A solar array cleanly produces electricity when the sun is shining and any surplus electricity can be exported to the grid. At night, when the sun does not shine, electricity is imported back from the grid. An alternative arrangement is the installation of **batteries, which store the electricity generated during the day for use at night.
To use solar electricity which is generated as direct current (DC), we convert the DC to alternating current (AC). The device which converts DC into AC is known as an inverter and is easily installed.
The power from the solar module is proportional to the amount of light shining on it. The key requirement for a suitable solar site in Australia is a north facing roof or ground space that is not shaded during the day.
Solar modules, often referred to as PV (photovoltaic) panels, have no moving parts so there is nothing to wear out. It is estimated that they should last for 50 years or more. Solar modules can withstand a wide range of climatic conditions, including snow, frost, hail and high temperature.
How many solar modules do I need?
Consult your latest electricity account for your average energy use over the last 12 months. It is then a simple calculation to work out the number of solar modules required to meet your particular energy needs.
- If your daily energy use is 10 kilo watt hours (kWh) = 10,000 watt hours (Wh)
- Using the weather conditions in Melbourne where the yearly average hours of sunshine per day = 4.79 h
- Modules are available in sizes from 2 – 250 Watts. If we choose 175 W solar modules,
Number solar modules = Daily Energy Use (Wh) / ( Module power (W) X Hours of sunshine (h) )
= 10,000 / (175 * 4.79)
= 11.9, therefore install 12 modules
Personal experience over a full year of use of a typical 1kW (6 x 175W polycrystalline panels – 1050 notional watts) installed system in suburban Melbourne has shown that 4.20 kWh per day is a more likely outcome. This produces a figure of 13.61 (14 installed panels).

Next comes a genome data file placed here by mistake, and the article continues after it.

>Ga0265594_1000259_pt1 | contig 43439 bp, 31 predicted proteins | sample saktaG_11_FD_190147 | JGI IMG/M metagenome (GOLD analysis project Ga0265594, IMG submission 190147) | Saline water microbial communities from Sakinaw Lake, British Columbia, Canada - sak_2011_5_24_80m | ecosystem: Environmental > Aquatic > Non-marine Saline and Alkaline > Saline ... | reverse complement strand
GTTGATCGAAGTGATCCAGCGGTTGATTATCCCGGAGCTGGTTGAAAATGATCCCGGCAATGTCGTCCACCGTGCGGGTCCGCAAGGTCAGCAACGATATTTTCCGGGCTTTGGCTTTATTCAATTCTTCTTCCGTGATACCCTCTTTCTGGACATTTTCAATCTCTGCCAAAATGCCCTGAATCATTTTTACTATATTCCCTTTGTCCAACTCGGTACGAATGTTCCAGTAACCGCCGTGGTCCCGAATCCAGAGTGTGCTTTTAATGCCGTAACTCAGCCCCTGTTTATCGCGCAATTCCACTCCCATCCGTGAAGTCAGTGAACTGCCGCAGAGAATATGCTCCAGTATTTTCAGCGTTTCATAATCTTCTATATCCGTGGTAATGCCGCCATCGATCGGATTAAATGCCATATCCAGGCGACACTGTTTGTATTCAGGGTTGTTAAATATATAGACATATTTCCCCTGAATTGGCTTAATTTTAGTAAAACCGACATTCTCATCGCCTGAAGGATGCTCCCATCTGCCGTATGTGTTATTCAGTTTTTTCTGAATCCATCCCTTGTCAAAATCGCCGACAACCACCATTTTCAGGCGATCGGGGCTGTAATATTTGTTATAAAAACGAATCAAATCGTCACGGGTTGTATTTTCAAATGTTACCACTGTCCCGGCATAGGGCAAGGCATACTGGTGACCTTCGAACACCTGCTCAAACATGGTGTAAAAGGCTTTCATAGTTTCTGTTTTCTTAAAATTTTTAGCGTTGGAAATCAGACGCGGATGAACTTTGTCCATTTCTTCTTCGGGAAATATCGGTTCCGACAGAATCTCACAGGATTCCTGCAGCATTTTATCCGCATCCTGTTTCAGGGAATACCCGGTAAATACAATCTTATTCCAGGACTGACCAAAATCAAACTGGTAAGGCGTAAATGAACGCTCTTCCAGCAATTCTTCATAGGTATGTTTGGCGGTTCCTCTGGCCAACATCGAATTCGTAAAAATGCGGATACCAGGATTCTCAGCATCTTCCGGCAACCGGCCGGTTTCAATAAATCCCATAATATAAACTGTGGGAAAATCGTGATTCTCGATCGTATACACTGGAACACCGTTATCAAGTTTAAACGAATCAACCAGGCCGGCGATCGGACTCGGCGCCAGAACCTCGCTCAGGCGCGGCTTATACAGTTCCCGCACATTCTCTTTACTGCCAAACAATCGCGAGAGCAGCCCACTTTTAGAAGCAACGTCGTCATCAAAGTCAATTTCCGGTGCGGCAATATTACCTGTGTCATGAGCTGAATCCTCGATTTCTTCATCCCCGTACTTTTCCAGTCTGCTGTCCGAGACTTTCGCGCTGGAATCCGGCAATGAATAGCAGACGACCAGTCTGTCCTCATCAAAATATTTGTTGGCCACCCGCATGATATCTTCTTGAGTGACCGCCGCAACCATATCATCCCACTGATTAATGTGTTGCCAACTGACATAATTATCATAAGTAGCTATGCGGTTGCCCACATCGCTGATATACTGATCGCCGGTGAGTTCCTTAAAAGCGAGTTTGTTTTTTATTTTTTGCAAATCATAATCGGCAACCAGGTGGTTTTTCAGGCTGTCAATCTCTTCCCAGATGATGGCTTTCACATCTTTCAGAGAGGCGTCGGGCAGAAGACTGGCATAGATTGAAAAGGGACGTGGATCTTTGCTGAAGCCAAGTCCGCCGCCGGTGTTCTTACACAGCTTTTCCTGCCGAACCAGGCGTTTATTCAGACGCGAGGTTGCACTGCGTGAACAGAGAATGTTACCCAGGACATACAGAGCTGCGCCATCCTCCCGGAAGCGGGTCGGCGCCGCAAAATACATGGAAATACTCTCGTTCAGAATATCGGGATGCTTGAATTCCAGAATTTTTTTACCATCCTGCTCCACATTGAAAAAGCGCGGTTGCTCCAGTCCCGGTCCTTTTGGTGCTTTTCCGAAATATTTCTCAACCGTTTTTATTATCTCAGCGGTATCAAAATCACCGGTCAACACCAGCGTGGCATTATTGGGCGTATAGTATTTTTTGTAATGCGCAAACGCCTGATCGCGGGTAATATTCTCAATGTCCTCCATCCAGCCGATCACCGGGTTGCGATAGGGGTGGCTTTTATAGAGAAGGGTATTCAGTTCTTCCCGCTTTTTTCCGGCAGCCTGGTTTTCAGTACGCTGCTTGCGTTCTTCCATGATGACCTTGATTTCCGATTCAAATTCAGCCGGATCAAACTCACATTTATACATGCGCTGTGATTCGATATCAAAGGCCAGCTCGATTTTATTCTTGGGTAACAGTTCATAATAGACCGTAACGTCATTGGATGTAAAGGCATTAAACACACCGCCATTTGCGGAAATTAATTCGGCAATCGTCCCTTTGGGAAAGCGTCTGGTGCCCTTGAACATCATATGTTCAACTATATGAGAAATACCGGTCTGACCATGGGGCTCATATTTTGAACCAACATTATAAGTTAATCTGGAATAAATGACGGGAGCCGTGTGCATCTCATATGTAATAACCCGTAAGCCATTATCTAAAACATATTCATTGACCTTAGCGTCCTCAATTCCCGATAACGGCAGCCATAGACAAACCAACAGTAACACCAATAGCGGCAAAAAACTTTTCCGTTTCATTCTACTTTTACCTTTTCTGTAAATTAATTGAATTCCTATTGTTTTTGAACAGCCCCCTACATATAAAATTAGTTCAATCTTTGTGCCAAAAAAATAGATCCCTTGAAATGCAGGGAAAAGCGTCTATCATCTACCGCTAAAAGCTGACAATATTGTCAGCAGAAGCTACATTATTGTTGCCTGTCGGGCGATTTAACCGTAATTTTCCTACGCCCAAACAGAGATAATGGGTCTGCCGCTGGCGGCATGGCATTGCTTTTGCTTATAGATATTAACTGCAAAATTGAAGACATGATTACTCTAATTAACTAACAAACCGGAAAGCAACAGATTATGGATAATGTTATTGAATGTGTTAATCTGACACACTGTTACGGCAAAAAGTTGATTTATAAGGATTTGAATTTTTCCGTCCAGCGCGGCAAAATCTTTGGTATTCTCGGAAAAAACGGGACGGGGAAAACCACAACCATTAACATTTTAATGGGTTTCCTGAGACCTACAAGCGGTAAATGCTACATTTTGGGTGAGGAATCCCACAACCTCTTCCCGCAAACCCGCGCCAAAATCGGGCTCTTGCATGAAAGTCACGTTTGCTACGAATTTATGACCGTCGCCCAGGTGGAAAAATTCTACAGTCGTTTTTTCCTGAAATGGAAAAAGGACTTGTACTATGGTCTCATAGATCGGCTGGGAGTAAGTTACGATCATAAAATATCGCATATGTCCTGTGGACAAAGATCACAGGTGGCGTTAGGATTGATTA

Purchasing Greenpower if you have solar panels installed
When you install solar panels you create **renewable energy certificates (RECS). You can keep the RECs for your panels as an investment and trade them when a carbon trading market is eventually established. They are increasing in value; the price as at March 2008 is $44 per REC. If however, you assign your RECs to a power company (that is perhaps subsidising the installation of the panels) then they get carbon credits for them, which will reduce the amount of greenpower they purchase from other sources. Essentially RECs are used by companies to offset their carbon emissions rather than reduce or eliminate them.
If you elect to also purchase greenpower, then you pay an additional premium for power. If you have solar panels it may be better to lobby for an increased feed in tariff rather than purchase greenpower.
Feed in tariffs
An increasing number of countries have introduced legislation to paying producers of green power (e.g. from solar panels) a feed in tariff which ensures you are paid a premium price (up to 3 to 4 times the retail rate) for your green power.
Legislation for feed in tariffs is about to be enacted in South Australia and Queensland in March 2008.
Things to watch out for
- Solar energy companies processes
Solar energy companies are relatively new on the scene and often have poor processes and high staff turnover. Understand the installation and end to end process so that you can get in touch with them when things are taking too long. Try and get a direct number if you can.
- Cosmetics – How will the solar cells look on your house
Get advice from the installation company regarding placement and size and mock up how they will look on your house – take a photo and photoshop the cells onto the roof. Show your wife/partner. This may save you 10 tonnes of grief.
- Understand your electricity companies charges
They are all different and all seek to confuse charges to make comparison difficult. Some companies force you onto a different plan just because you have solar cells.
- Don’t underestimate how good it makes you feel to generate your own power
With the generous rebates its definitely a worthwhile investment – but the joy I get from checking the meter every now and then and seeing that I’m generating stacks of free power is gold.
Further information on sustainability ideas
ATA Alternative Technology Association
Purchase from your local newsagent:
- Renew Magazine (ATA)
- Sanctuary Magazine (ATA)
- Your Home-Technical Manual, Australian Greenhouse Office
- Making your home Sustainable, Derek Wrigley
- Issue 1, March 2007
- Text by Margaret and Suzi Young
- Photos courtesy RJM Sunpower Pty Ltd
- Energy saving tips
- Climate change
- Solar Neighbourhoods Campaign
- Smart power meter
- Feed in tariff
- Million solar roofs initiative
- Large scale solar power